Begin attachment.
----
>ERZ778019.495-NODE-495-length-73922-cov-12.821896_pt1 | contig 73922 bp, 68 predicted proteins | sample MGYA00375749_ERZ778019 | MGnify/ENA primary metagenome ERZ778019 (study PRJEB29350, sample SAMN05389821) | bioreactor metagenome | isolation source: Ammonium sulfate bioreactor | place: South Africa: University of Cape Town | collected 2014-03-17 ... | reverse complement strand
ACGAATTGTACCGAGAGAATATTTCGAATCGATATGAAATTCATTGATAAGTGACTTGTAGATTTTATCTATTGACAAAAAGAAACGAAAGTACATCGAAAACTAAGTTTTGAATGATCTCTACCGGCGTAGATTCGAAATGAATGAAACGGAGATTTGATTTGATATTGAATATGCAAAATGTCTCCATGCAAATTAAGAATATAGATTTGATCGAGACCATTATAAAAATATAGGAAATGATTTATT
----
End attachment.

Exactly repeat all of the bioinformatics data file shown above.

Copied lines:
>ERZ778019.495-NODE-495-length-73922-cov-12.821896_pt1 | contig 73922 bp, 68 predicted proteins | sample MGYA00375749_ERZ778019 | MGnify/ENA primary metagenome ERZ778019 (study PRJEB29350, sample SAMN05389821) | bioreactor metagenome | isolation source: Ammonium sulfate bioreactor | place: South Africa: University of Cape Town | collected 2014-03-17 ... | reverse complement strand
ACGAATTGTACCGAGAGAATATTTCGAATCGATATGAAATTCATTGATAAGTGACTTGTAGATTTTATCTATTGACAAAAAGAAACGAAAGTACATCGAAAACTAAGTTTTGAATGATCTCTACCGGCGTAGATTCGAAATGAATGAAACGGAGATTTGATTTGATATTGAATATGCAAAATGTCTCCATGCAAATTAAGAATATAGATTTGATCGAGACCATTATAAAAATATAGGAAATGATTTATT